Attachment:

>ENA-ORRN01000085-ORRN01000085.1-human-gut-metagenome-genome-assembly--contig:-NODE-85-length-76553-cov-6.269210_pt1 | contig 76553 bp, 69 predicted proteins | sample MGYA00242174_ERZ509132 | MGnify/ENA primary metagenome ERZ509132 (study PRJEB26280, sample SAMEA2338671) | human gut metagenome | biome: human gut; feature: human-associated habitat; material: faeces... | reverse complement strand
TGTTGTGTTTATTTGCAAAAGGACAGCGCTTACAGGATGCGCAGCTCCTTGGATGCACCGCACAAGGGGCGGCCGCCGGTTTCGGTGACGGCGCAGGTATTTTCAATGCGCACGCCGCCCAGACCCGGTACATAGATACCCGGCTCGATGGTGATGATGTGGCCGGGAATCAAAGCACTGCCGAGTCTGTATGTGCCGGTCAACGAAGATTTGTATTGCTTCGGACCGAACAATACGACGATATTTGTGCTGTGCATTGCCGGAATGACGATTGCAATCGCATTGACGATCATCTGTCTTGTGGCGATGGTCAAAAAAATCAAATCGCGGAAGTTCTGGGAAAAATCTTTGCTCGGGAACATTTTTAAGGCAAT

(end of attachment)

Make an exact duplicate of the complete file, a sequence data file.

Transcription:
>ENA-ORRN01000085-ORRN01000085.1-human-gut-metagenome-genome-assembly--contig:-NODE-85-length-76553-cov-6.269210_pt1 | contig 76553 bp, 69 predicted proteins | sample MGYA00242174_ERZ509132 | MGnify/ENA primary metagenome ERZ509132 (study PRJEB26280, sample SAMEA2338671) | human gut metagenome | biome: human gut; feature: human-associated habitat; material: faeces... | reverse complement strand
TGTTGTGTTTATTTGCAAAAGGACAGCGCTTACAGGATGCGCAGCTCCTTGGATGCACCGCACAAGGGGCGGCCGCCGGTTTCGGTGACGGCGCAGGTATTTTCAATGCGCACGCCGCCCAGACCCGGTACATAGATACCCGGCTCGATGGTGATGATGTGGCCGGGAATCAAAGCACTGCCGAGTCTGTATGTGCCGGTCAACGAAGATTTGTATTGCTTCGGACCGAACAATACGACGATATTTGTGCTGTGCATTGCCGGAATGACGATTGCAATCGCATTGACGATCATCTGTCTTGTGGCGATGGTCAAAAAAATCAAATCGCGGAAGTTCTGGGAAAAATCTTTGCTCGGGAACATTTTTAAGGCAAT